Over the past 30 years, Brazil has pursued policies to achieve universal health coverage. The Constitutional Reform of 1988 gave rise to the current Unified Health System (Sistema Único de Saúde, or SUS) and since the inception of SUS, virtually the entire population is formally covered by the public health sector, with equal benefits and equal financial protection. As a result, Brazil has significantly improved most general population health indicators, increased access to health care and reduced health inequalities. Life expectancy at birth increased by 5.7 years, from 70.2 years in 2000 to 75.9 years in 2019. Infant mortality rate has decreased by 60%, from 30.3 deaths per 1 000 live births in 2000 to 12.4 deaths per 1 000 live births in 2019. The same is true for maternal mortality rate which has decreased by 13 percentage points over the same period.

However, mobilising sufficient financing for the universal health coverage mandate of SUS has been a constant challenge, not helped by persistent inefficiencies in the use of resources in the Brazilian health system. While Brazil spends a lot on health (9.6% of GDP in 2019 – higher that the OECD average of 8.8%), 60% of this expenditure is private, leaving the Unified Health System underfinanced. Furthermore, OECD projections indicate that health spending is expected to increase to 12.5% of GDP by 2040, based on demographic and technological trends, rising incomes and productivity in the health sector.

Given the challenging economic and fiscal situation, a serious reflexion is needed to secure more funding for the Brazilian Unified Health System. Critically, Brazil will need to spend more and better on its public health system to make health spending effective to achieve the goals of the system, sustainable for the future, and better able to face major health emergencies like COVID-19. This encompasses modernising the primary health care sector, still characterised by persistent problems in co-ordinating care across service levels and with too many patients bypassing primary health care to seek care directly in outpatient specialty clinics and hospitals. There are also widespread inefficiencies in the provision of hospital services in Brazil that could be tackled, such as excess capacity in normal times, outside of the context of health emergencies. In 2019, only around 52% of hospital beds were used on average for treatment, far below the OECD average of 76%. At the same time, Brazil will also face a challenge to cope with future long-term needs in the context of an ageing population. The share of the population being 65 years or older is projected to rise to from 8.8% in 2017 to 21.9% in 2050. It will be vital to transition towards more formal long-term care provision, which is currently not – or only timidly – in place. Several worrying indicators lastly point to an urgent need for better prevention and an improved public health strategy, notably to address growing risk factors for health such as harmful alcohol consumption and especially overweight, which is a known risk factor not only for chronic non-communicable diseases but also for severe COVID-19 infection.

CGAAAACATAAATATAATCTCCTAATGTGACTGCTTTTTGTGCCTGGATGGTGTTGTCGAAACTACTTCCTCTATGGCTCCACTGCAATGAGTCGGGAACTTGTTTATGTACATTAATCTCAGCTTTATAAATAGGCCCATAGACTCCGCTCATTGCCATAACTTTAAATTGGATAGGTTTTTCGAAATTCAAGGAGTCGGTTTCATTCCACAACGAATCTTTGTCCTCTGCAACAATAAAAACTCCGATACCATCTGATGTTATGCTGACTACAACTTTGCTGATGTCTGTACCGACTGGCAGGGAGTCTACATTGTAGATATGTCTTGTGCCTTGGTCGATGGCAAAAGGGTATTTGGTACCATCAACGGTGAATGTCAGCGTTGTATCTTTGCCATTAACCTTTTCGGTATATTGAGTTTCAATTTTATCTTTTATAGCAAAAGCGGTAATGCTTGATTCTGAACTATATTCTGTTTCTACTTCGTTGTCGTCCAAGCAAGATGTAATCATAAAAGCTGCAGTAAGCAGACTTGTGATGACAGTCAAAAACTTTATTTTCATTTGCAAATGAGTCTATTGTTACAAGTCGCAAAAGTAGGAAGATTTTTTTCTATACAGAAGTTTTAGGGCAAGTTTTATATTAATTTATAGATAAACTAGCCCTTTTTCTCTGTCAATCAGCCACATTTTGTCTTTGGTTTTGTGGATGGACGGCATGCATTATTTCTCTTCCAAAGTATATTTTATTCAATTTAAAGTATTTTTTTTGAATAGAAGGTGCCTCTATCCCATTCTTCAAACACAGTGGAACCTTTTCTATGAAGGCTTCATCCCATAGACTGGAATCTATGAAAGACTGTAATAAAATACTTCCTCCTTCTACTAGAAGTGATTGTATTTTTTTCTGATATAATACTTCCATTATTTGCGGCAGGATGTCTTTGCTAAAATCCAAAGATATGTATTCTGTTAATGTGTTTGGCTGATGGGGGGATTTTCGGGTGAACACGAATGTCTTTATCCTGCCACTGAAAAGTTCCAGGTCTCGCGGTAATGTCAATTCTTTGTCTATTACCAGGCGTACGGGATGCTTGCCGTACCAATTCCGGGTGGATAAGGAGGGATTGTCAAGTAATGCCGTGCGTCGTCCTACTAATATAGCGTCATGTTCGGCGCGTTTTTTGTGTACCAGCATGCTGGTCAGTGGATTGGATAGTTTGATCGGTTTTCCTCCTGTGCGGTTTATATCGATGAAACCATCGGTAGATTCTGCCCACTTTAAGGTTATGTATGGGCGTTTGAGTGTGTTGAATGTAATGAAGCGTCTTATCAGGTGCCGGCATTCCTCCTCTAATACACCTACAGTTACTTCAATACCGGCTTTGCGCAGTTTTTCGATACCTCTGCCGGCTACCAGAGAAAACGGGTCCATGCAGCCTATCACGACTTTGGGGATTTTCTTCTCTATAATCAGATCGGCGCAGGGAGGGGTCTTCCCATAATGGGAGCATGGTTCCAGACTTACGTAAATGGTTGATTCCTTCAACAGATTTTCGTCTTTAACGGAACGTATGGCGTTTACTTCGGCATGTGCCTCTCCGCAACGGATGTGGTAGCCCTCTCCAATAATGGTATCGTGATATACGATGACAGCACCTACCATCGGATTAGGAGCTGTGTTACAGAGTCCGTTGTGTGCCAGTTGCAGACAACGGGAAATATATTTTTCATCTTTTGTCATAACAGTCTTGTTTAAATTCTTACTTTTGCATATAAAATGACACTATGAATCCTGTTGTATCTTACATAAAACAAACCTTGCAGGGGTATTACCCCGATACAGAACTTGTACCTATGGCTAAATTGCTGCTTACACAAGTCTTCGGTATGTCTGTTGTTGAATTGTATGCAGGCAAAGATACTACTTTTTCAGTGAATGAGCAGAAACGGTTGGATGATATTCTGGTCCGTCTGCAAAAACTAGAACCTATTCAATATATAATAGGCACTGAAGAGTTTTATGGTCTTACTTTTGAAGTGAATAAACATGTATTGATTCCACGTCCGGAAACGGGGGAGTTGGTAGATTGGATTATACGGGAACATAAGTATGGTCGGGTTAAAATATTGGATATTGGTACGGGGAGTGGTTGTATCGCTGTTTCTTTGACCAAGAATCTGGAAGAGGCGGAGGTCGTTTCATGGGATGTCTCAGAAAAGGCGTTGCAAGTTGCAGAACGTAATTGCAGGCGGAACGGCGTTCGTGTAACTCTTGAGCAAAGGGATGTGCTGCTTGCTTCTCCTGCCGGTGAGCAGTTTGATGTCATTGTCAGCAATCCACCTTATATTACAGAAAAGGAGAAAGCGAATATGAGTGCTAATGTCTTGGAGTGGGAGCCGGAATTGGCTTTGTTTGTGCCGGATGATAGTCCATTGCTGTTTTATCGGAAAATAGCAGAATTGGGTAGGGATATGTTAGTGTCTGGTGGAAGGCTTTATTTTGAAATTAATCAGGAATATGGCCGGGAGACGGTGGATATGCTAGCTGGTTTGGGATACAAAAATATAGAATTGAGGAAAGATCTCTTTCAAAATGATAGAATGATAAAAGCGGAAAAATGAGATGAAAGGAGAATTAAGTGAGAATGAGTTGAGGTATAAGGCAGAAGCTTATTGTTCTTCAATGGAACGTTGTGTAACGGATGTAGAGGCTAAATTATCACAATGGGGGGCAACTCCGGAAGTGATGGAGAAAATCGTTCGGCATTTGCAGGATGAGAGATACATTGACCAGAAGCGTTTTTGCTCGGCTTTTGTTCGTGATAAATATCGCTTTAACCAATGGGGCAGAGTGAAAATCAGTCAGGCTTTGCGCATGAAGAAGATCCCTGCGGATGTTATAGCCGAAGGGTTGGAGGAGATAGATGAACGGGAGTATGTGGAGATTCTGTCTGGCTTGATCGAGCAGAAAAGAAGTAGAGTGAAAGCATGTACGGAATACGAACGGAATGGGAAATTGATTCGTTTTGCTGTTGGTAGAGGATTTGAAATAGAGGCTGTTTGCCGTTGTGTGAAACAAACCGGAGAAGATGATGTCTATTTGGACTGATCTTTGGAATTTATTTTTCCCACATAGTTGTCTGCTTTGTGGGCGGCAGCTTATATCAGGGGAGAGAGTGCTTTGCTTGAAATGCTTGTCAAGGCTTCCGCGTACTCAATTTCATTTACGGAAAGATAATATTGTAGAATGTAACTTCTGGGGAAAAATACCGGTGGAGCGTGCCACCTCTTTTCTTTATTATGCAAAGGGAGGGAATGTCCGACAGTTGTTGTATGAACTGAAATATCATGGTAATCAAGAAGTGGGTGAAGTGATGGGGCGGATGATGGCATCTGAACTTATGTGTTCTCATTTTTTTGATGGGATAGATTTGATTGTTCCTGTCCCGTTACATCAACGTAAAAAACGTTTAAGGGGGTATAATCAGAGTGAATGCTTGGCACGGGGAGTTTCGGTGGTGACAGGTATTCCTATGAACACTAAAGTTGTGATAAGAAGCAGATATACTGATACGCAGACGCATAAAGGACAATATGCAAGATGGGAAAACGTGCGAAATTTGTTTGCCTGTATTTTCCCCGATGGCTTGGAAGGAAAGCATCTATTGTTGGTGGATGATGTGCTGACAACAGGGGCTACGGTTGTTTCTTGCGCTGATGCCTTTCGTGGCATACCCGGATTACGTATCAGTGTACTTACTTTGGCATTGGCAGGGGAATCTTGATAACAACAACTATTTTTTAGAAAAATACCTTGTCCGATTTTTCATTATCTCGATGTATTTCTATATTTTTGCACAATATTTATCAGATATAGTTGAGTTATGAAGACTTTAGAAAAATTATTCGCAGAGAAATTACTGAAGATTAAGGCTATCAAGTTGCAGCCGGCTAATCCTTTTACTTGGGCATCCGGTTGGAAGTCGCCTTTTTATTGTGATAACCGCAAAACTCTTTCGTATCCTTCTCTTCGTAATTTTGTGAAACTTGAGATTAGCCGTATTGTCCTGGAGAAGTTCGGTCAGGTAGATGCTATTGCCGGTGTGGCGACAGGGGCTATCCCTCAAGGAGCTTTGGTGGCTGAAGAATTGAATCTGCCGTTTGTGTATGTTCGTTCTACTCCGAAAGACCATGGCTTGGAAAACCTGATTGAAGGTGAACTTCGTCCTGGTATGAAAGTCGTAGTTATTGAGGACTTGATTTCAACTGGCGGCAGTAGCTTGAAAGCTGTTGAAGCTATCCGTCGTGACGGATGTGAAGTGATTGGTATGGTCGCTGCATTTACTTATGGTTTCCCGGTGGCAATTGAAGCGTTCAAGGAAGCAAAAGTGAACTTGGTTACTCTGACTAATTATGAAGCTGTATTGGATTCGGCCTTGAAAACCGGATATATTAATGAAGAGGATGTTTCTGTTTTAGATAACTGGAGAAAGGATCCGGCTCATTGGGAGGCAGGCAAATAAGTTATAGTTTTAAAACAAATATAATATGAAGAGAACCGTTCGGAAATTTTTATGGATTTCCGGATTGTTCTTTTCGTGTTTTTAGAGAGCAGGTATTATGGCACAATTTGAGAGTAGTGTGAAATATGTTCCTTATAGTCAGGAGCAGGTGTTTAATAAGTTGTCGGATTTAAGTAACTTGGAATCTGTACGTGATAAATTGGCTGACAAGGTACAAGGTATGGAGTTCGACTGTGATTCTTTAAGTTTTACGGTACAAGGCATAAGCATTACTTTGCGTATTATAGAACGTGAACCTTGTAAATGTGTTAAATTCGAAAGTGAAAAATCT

Looking forward, building an efficient and sustainable health system is an objective that is attainable for Brazil only through the intelligent use of data and digital technologies, requiring proper policy actions and oversight. Better and larger collection, linkage, and analysis of health data will lead to significant gains and insight for service delivery planning and management in SUS. This would allow developing a more digitalised health system, and reaching a better understanding of the cost and effectiveness of medical treatments, and health care services.

This review was prepared by the OECD Secretariat to draw on evidence and best practices from across OECD health care systems to support Brazil in strengthening the performance of its health system. It uses internationally recognised indicators and policy frameworks to examine the performance of Brazilian health system, and points to key actions that Brazil should consider to improving efficiency and sustainability of financing, upgrading its health data infrastructure to leverage a digital transformation, and addressing major population risk factors such as overweight and harmful alcohol consumption.

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